Bigfoot: A Skillful Swimmer?
Max Westenhofer was a German pathologist who, in the early 1940s, made a comment that was as controversial as it was thought-provoking: “The postulation of an aquatic mode of life during an early stage of human evolutions is a tenable hypothesis, for which further inquiry may producer additional supporting evidence.” Almost two decades later, a marine biologist named Alister Hardy added that very ancient “primitive ape stock” may have been forced – by competing predators and circumstances – “to feed on the sea shores and to hunt for food, shell fish, sea urchins, etc., in the shallows of the coast. I suppose that they were forced into the water just as we have seen happen in so many other groups of terrestrial animals.”
There’s a large body of data available which shows that – unlike many apes and monkeys – Bigfoot is quite an adept swimmer, and a creature for whom water is far from being an alien environment. The North American Wood Ape Conservancy say: “Swimming must be examined alongside the terrestrial gait of the wood ape since it appears to be an important means of locomotion throughout the range of this species in North America, especially on the west coast.”
Lisa Shiel, who has had personal interactions with Bigfoot, has uncovered an example of Bigfoot in the water from the 19th century. She outlines the story: “In the 1830s, reports emerged from the area around Fish Lake, Indiana, of a four-foot-tall ‘wild child’ loitering in the vicinity – and swimming in the lake.” Shiel continues: “In another incident that took place in September 1967, a fisherman casting his net on the delta of the Nooksack River in Washington State felt something tug on his net. A moment later something began dragging his net upstream. When he shined his flashlight at the thief, he saw a hairy hominid in the river hauling in the net.”
A third case comes from the people who run the website, Today in Bigfoot History! They state: “William Drexler’s campsite overlooked Phantom Ship Island. He had just finished his sausage and egg breakfast and was smoking his morning pipe, just looking out over Crater Lake [Wyoming]. That is when he noticed something moving on Phantom Ship Island.” For those who may be wondering, Phantom Ship Island is a small, craggy island on Crater Lake that takes its name from its “ghost-ship”-like appearance, which is particularly noticeable when the mist hovers low and thick. The story continues: “What Drexler saw was a brownish grey Bigfoot, obviously soaking wet, stretching out on some rocks near the water’s edge…”
One of the most fascinating examples originated near Ketchikan, Alaska, at some point around the turn of the 1960s. It was a story provided to long-time Bigfoot authority and investigator, John Green. The story had a bit of a “friend of a friend” aspect to it, but it is no less fascinating. It revolved around a young boy named Errol, who, on one particular night, was out fishing with his father, when his flashlight illuminated something terrifying standing in the water: a large, humanoid creature, but one which was clearly not human, staring intently at him.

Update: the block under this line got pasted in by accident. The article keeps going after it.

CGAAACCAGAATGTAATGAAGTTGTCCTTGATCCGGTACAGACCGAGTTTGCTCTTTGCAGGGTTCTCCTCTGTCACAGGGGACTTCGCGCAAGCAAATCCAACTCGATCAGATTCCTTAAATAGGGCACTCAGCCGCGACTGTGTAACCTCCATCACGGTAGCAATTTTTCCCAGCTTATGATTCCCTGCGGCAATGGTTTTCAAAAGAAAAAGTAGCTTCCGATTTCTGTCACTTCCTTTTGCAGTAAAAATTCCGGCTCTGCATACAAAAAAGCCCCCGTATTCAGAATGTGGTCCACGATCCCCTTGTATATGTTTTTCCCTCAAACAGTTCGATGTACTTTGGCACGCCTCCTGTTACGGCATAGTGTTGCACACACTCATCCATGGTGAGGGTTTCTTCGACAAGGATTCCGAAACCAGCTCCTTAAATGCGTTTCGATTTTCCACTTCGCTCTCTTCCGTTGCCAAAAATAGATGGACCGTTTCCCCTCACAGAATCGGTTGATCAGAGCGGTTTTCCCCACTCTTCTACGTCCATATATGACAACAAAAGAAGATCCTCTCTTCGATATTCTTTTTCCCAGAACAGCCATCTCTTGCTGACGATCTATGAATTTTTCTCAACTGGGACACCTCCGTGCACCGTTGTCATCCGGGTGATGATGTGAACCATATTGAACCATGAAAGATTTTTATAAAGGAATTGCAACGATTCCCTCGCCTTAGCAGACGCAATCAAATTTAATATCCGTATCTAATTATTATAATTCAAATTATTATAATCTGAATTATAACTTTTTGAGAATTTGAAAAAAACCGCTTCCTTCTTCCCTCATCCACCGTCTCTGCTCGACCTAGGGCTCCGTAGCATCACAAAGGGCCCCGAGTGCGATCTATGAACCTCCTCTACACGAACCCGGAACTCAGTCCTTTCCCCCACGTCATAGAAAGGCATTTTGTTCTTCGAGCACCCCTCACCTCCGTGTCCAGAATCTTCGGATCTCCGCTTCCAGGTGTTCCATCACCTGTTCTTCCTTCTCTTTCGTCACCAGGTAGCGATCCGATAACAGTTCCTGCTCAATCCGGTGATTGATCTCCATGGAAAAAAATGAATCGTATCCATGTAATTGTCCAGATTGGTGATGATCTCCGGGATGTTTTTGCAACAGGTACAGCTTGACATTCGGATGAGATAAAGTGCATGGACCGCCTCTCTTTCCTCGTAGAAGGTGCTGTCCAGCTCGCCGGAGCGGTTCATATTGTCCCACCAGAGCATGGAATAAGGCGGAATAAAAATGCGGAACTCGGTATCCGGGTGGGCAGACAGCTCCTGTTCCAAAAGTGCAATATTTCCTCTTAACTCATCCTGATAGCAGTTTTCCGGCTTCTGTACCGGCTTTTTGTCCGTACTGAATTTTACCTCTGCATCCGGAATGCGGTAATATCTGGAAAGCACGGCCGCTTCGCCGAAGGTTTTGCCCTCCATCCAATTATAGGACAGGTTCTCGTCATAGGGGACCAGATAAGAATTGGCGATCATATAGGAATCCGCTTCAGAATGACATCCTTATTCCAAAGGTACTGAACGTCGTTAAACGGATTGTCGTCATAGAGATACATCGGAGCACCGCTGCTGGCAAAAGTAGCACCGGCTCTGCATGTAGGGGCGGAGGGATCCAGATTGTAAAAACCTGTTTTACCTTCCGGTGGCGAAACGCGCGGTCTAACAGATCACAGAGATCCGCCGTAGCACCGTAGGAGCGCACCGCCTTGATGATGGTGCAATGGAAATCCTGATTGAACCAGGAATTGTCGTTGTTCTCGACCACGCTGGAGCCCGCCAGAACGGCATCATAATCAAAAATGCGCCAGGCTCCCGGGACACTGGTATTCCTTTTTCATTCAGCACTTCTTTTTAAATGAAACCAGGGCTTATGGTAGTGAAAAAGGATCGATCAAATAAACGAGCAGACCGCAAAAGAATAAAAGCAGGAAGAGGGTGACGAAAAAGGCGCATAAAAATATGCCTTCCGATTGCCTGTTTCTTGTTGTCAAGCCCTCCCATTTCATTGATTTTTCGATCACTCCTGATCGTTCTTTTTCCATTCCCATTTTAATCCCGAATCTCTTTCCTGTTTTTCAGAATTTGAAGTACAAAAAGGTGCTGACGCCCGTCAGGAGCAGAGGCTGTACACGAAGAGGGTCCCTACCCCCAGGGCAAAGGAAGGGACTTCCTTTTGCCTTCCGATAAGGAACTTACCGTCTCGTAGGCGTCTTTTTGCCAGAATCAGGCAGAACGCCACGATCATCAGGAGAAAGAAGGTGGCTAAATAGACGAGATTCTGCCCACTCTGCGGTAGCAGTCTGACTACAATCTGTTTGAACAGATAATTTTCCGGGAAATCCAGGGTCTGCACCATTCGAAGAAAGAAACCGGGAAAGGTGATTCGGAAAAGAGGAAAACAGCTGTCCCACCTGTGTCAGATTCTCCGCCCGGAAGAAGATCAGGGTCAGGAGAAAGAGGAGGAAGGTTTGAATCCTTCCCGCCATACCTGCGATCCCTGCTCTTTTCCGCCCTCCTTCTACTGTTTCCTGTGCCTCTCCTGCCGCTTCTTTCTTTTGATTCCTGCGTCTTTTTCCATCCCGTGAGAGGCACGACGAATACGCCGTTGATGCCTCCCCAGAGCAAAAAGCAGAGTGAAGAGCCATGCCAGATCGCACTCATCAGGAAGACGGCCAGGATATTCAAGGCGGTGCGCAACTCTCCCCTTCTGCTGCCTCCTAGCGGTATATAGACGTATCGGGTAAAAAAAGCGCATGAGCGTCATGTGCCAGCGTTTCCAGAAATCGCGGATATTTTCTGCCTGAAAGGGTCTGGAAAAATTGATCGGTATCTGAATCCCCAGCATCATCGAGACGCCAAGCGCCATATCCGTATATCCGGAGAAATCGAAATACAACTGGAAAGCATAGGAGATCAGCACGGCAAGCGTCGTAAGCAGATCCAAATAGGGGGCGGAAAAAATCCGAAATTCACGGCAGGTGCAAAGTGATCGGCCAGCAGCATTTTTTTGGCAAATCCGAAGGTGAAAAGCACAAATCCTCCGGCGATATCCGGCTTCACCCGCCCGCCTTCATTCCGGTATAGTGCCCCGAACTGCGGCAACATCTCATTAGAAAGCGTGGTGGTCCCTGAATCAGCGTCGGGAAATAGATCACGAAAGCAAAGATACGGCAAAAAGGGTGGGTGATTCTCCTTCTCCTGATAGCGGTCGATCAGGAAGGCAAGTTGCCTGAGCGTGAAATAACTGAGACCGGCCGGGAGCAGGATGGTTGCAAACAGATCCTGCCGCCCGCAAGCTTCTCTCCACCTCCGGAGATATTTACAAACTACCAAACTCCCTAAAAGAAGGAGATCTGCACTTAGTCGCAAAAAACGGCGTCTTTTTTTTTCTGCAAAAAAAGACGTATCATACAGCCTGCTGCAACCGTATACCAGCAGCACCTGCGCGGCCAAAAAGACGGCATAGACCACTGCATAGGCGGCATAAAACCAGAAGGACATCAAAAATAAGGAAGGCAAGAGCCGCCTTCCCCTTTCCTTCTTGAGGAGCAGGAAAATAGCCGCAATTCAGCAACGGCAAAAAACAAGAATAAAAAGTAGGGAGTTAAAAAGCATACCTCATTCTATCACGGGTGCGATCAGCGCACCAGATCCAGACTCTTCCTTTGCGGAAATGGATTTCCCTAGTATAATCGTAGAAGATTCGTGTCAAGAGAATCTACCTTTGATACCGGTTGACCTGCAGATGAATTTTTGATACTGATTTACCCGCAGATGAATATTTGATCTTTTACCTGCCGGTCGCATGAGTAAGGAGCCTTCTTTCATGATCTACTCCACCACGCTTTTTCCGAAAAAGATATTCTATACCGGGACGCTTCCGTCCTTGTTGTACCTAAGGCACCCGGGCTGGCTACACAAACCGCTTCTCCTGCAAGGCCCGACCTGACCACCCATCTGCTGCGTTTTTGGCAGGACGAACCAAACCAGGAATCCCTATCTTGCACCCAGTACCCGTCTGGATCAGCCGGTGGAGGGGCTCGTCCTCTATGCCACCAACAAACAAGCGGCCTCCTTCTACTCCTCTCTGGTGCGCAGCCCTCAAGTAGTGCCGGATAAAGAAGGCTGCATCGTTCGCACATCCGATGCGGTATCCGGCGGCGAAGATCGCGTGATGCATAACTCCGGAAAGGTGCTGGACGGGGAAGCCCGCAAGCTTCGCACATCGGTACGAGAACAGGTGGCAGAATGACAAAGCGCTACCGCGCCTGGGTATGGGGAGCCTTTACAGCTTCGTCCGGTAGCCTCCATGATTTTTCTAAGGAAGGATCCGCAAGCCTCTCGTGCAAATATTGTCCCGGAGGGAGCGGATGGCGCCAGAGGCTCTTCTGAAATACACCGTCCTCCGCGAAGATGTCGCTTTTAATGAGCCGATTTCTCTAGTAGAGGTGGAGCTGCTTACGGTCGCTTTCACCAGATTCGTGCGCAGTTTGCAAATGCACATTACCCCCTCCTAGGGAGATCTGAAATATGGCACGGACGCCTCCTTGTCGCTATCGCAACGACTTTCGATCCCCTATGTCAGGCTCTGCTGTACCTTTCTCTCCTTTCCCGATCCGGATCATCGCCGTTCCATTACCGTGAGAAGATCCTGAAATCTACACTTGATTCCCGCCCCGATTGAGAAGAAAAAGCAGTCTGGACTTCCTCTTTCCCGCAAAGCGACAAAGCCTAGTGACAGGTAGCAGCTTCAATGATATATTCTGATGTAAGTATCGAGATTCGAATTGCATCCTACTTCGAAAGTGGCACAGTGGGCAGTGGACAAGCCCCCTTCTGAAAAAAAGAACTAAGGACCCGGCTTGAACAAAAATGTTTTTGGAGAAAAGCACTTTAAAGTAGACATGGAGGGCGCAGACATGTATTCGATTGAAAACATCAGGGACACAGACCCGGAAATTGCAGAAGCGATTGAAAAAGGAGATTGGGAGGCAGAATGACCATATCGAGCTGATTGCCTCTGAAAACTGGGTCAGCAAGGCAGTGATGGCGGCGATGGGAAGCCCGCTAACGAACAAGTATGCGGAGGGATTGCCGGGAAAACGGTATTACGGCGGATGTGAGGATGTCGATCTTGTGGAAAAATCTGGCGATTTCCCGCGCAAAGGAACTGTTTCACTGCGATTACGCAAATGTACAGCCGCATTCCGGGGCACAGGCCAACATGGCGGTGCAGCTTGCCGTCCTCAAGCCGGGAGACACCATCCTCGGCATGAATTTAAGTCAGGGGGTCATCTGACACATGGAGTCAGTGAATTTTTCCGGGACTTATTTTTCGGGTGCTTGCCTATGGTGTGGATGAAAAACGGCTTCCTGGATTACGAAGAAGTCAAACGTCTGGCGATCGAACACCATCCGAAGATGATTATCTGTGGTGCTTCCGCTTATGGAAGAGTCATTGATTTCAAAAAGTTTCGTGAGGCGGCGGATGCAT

Not surprisingly, the boy screamed at the top of his lungs and fled for his life. A posse of men came running, just in time to illuminate the dark waters with their flashlights, and who saw to their astonishment the huge beast dive into the water and start swimming “like a frog,” before vanishing from view, as it plunged ever deeper into the depths. In moments, it was gone – demonstrating its skills as a powerful, fast swimmer.
Rupert Matthews, the author of Bigfoot, reports: “In July 1965 a Sasquatch was seen swimming some distance away from the shore of Princess Royal Island, British Columbia. The fisherman who saw it realized with no little apprehension that it was actually swimming for his boat, so he started up his outboard motor and sped off. At this point four more Sasquatch appeared on a nearby beach and watched him.”
There have been sightings of swimming Bigfoot in Texas, too. Rob Riggs, who deeply studied reports of the creatures in and around the Big Thicket are of the Lone Star State, told of one particularly notable case of a watery Sasquatch: “John’s family home is on the edge of the Trinity River swamps near Dayton. One night he heard a disturbance on the porch where he kept a pen of rabbits. He investigated just in time to see a large, dark form make off with rabbit in hand. John impulsively followed in hot pursuit, staying close enough to hear the rabbit squeal continuously.”
John was able to close in on the creature, and to a point where he witnessed something amazing occur, as Riggs revealed: “Standing on the high bank in the moonlight he watched dumb-struck as what looked like a huge ape-like animal swam to the other side of the river, easily negotiating the strong current, and never letting go of the rabbit.”
In March 2007, the “Goldie E.” family told of swimming Bigfoot around Trinidad, California. Rather bizarrely, the creatures were reportedly seen swimming alongside sea-lions, as they negotiated the waters from Trinidad Head Rock to Flat Iron Rock! The biting, cold waters apparently affected the Bigfoot not a bit.